Smart sales people know that there is a lot more to selling than just getting a customer to sign a check or issue a PO. In fact, the best sales people realize that selling has very little to do with the “superiority” of their product or service. One of my favorite ad campaigns of all time is from BASF in the late 1990’s: “We don’t make a lot of the products you buy. We make a lot of the products you buy better.” I like it so much because I think it is analogous to smart selling: We don’t sell our product/service to get you to use our product/service. We sell our product/service to help you do what you do better.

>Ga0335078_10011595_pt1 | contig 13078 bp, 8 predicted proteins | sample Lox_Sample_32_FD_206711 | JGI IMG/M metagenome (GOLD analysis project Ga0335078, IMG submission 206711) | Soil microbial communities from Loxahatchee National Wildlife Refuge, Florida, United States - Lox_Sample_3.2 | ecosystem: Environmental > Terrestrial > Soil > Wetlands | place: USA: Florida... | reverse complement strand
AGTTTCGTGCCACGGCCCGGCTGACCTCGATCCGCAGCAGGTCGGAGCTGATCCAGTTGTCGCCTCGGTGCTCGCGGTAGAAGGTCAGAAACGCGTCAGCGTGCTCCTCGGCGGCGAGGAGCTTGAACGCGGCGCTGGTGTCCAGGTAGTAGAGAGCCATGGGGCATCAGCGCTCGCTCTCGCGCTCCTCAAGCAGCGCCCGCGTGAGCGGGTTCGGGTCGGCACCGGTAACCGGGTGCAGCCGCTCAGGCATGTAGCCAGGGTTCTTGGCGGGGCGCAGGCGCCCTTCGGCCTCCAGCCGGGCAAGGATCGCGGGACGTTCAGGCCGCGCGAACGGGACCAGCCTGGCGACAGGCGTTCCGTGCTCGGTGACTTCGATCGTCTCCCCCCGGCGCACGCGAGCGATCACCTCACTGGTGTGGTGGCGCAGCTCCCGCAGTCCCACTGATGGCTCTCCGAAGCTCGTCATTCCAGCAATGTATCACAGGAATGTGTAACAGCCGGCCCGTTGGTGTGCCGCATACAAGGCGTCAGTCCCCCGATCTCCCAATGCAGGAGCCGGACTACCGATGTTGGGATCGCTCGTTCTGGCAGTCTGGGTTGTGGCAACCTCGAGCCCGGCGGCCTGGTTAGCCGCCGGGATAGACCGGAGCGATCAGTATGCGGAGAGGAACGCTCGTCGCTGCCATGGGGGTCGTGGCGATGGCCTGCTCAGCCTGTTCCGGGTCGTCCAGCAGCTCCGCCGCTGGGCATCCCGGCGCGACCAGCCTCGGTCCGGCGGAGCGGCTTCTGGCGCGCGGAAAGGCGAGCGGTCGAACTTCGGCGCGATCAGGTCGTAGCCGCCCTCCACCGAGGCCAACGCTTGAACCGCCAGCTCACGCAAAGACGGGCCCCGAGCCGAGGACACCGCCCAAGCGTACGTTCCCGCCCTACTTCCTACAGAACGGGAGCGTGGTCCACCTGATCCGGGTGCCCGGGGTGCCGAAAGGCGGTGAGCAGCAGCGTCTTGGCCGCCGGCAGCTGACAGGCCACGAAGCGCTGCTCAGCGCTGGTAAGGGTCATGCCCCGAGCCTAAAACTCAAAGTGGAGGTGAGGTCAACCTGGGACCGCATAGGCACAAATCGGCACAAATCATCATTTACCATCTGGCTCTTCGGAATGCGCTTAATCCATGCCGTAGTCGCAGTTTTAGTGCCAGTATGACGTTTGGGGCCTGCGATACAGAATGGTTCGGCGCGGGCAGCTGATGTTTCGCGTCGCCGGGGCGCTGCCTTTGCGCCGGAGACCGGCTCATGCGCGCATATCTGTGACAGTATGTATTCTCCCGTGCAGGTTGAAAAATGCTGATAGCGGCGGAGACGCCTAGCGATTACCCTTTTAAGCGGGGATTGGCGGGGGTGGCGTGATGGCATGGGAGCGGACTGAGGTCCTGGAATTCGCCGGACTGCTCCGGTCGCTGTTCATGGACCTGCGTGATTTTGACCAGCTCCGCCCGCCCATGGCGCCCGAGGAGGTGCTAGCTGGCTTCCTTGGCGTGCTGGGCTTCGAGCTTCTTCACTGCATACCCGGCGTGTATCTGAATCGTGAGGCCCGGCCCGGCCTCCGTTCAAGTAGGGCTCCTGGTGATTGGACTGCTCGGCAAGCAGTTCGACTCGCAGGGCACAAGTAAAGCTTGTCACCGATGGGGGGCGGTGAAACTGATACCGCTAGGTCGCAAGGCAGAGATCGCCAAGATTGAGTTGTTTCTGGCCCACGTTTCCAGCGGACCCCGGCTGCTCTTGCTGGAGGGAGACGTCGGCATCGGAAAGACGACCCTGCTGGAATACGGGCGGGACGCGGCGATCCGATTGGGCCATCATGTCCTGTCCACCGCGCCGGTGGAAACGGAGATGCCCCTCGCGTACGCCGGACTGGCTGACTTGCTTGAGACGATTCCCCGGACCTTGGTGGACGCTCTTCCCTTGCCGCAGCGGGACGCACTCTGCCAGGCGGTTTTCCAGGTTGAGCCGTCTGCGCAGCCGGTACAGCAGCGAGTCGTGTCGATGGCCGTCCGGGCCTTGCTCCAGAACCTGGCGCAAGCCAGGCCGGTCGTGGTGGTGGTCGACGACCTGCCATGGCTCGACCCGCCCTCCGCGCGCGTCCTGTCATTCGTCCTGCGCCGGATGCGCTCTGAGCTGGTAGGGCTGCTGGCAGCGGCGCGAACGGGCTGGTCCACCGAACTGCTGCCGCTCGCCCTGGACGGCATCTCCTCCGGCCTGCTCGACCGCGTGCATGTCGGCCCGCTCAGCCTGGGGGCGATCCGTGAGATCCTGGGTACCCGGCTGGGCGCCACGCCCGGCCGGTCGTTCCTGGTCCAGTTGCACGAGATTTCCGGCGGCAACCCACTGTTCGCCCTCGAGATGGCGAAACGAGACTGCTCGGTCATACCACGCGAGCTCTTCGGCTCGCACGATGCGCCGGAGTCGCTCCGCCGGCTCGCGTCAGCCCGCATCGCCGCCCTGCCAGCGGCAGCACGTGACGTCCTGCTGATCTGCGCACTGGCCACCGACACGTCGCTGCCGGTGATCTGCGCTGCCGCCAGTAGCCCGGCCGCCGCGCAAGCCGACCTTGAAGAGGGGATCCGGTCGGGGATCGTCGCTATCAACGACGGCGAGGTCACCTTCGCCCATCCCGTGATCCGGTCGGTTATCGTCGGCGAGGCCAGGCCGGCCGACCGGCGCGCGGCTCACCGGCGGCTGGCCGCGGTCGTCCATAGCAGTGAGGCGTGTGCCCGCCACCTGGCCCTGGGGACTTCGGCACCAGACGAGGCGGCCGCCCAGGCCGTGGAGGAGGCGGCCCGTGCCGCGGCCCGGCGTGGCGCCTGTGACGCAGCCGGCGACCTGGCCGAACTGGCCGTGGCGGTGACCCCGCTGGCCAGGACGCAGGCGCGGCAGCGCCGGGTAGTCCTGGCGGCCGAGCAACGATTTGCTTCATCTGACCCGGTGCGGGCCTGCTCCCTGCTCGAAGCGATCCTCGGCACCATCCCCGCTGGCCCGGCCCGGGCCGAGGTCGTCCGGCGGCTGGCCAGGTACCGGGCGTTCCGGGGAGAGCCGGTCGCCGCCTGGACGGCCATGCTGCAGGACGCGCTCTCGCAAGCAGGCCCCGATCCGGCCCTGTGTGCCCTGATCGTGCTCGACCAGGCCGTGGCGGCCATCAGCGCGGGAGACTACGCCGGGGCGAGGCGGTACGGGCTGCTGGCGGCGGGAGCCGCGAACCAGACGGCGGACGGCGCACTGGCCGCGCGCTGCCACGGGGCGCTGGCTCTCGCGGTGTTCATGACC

The best sales people understand that the more they understand how their product or service impacts the customer’s ability to run their business (i.e. sell their product or service, manage costs, etc.), the more effective they will be. But understanding how our product or service impacts their business means we have to understand how their business works. We need to know who they sell to, what their go-to-market strategy is, who they compete against and how they compete against them in their market.
Historically, industry or business segment information available to sales teams has been problematic at best. It is either too much, too little, or not the right information at all. The trick is to teach your sales team the key minimum questions they need to ask themselves and research in order to understand their customer’s business “good enough”. How do you help your sales team members learn new business segments and industries?